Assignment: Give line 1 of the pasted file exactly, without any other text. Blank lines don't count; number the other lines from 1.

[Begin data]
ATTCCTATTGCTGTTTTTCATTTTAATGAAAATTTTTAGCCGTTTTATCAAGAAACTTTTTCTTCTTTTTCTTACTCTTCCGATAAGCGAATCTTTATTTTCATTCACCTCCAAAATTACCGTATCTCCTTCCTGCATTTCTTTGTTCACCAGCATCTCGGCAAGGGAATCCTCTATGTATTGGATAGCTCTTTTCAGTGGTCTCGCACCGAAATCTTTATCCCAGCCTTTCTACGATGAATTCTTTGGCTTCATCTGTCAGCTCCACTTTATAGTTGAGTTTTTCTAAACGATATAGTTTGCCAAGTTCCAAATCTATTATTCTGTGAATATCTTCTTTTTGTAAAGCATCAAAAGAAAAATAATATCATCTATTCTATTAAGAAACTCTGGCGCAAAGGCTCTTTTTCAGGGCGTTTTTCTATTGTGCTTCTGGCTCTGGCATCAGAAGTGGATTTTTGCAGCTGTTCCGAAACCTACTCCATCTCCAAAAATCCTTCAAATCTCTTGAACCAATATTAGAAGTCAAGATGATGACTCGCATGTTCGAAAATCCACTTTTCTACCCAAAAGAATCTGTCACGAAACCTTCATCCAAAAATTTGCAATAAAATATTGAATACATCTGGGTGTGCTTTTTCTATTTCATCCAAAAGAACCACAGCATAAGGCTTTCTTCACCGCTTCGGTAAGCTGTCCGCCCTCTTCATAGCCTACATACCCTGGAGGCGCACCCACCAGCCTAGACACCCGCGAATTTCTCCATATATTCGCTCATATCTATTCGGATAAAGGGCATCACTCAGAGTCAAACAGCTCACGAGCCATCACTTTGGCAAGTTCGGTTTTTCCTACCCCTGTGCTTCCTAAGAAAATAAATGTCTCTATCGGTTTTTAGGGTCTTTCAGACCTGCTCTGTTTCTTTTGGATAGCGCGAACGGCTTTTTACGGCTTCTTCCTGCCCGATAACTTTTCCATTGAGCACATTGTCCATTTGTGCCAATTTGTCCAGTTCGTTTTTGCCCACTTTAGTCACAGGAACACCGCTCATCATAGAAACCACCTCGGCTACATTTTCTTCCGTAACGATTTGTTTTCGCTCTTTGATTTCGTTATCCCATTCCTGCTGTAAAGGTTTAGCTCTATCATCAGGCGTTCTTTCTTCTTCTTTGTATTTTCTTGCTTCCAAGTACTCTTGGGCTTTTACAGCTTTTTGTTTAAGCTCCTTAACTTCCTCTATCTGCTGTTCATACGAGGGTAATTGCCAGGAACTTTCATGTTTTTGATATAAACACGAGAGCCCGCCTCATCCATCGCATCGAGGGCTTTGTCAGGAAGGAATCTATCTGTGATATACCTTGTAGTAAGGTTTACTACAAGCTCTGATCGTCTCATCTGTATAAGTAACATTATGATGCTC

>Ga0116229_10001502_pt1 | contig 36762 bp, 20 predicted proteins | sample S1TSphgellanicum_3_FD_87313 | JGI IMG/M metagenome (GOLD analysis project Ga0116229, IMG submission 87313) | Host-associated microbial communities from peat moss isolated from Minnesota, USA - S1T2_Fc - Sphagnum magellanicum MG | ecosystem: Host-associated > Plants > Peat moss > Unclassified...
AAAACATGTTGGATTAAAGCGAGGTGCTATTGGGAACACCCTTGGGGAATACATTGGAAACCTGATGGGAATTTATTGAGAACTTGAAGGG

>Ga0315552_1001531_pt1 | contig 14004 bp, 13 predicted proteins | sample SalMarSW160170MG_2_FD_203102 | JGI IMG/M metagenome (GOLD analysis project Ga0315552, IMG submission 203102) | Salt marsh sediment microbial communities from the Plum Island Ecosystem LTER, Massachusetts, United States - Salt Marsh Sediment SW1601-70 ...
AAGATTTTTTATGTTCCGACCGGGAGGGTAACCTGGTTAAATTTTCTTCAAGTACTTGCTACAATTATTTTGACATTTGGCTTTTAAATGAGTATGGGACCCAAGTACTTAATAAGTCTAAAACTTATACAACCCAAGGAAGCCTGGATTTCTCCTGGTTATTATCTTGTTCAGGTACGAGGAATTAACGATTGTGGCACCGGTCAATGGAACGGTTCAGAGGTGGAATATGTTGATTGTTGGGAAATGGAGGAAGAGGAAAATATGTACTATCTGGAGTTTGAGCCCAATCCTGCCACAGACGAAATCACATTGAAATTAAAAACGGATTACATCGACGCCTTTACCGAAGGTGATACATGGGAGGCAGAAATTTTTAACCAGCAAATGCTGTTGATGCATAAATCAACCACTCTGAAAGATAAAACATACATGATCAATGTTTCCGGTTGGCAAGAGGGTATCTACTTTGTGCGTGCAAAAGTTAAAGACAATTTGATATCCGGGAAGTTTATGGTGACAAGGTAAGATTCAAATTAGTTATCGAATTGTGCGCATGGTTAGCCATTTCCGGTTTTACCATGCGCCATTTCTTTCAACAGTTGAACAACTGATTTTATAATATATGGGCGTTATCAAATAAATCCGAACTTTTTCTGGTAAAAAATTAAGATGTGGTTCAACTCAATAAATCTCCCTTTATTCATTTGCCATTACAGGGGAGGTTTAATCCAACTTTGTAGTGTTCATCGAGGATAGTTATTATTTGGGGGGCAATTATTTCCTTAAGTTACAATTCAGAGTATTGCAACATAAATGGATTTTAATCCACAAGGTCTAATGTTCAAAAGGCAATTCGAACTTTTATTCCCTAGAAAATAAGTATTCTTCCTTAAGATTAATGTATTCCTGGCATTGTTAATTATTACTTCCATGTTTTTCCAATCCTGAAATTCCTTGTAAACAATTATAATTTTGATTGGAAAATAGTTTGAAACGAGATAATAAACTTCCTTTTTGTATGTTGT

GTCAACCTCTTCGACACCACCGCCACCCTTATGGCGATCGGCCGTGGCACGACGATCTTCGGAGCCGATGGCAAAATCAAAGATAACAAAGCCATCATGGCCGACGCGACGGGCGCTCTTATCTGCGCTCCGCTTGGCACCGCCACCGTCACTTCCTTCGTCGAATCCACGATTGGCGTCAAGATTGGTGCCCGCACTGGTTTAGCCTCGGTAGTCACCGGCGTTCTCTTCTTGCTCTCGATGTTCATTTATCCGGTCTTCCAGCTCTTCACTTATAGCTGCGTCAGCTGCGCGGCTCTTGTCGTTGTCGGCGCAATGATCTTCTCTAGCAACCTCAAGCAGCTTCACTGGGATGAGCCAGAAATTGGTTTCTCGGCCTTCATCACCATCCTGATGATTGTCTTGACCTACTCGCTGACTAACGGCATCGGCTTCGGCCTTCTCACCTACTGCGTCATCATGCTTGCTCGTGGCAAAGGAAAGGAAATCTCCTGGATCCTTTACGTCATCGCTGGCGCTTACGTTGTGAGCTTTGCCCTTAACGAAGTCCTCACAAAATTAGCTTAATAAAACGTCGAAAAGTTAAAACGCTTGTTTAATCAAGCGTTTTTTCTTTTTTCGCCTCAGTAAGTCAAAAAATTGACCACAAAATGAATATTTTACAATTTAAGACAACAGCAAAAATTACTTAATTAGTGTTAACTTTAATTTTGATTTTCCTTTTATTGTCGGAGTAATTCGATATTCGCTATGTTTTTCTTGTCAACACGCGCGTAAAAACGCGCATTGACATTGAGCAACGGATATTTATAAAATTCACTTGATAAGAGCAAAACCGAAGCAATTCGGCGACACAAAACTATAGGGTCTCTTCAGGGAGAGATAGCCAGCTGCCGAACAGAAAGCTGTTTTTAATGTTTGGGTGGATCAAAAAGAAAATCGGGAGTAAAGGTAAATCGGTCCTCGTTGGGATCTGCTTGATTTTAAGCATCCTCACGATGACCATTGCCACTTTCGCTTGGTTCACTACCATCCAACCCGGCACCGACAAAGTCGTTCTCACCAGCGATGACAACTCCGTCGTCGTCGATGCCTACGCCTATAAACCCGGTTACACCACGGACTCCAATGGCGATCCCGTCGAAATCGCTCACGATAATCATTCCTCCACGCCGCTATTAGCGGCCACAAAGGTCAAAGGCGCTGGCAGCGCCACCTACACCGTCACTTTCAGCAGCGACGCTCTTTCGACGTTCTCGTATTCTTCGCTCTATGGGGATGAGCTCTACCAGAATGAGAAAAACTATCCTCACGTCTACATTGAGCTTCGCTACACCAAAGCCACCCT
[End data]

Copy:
ATTCCTATTGCTGTTTTTCATTTTAATGAAAATTTTTAGCCGTTTTATCAAGAAACTTTTTCTTCTTTTTCTTACTCTTCCGATAAGCGAATCTTTATTTTCATTCACCTCCAAAATTACCGTATCTCCTTCCTGCATTTCTTTGTTCACCAGCATCTCGGCAAGGGAATCCTCTATGTATTGGATAGCTCTTTTCAGTGGTCTCGCACCGAAATCTTTATCCCAGCCTTTCTACGATGAATTCTTTGGCTTCATCTGTCAGCTCCACTTTATAGTTGAGTTTTTCTAAACGATATAGTTTGCCAAGTTCCAAATCTATTATTCTGTGAATATCTTCTTTTTGTAAAGCATCAAAAGAAAAATAATATCATCTATTCTATTAAGAAACTCTGGCGCAAAGGCTCTTTTTCAGGGCGTTTTTCTATTGTGCTTCTGGCTCTGGCATCAGAAGTGGATTTTTGCAGCTGTTCCGAAACCTACTCCATCTCCAAAAATCCTTCAAATCTCTTGAACCAATATTAGAAGTCAAGATGATGACTCGCATGTTCGAAAATCCACTTTTCTACCCAAAAGAATCTGTCACGAAACCTTCATCCAAAAATTTGCAATAAAATATTGAATACATCTGGGTGTGCTTTTTCTATTTCATCCAAAAGAACCACAGCATAAGGCTTTCTTCACCGCTTCGGTAAGCTGTCCGCCCTCTTCATAGCCTACATACCCTGGAGGCGCACCCACCAGCCTAGACACCCGCGAATTTCTCCATATATTCGCTCATATCTATTCGGATAAAGGGCATCACTCAGAGTCAAACAGCTCACGAGCCATCACTTTGGCAAGTTCGGTTTTTCCTACCCCTGTGCTTCCTAAGAAAATAAATGTCTCTATCGGTTTTTAGGGTCTTTCAGACCTGCTCTGTTTCTTTTGGATAGCGCGAACGGCTTTTTACGGCTTCTTCCTGCCCGATAACTTTTCCATTGAGCACATTGTCCATTTGTGCCAATTTGTCCAGTTCGTTTTTGCCCACTTTAGTCACAGGAACACCGCTCATCATAGAAACCACCTCGGCTACATTTTCTTCCGTAACGATTTGTTTTCGCTCTTTGATTTCGTTATCCCATTCCTGCTGTAAAGGTTTAGCTCTATCATCAGGCGTTCTTTCTTCTTCTTTGTATTTTCTTGCTTCCAAGTACTCTTGGGCTTTTACAGCTTTTTGTTTAAGCTCCTTAACTTCCTCTATCTGCTGTTCATACGAGGGTAATTGCCAGGAACTTTCATGTTTTTGATATAAACACGAGAGCCCGCCTCATCCATCGCATCGAGGGCTTTGTCAGGAAGGAATCTATCTGTGATATACCTTGTAGTAAGGTTTACTACAAGCTCTGATCGTCTCATCTGTATAAGTAACATTATGATGCTC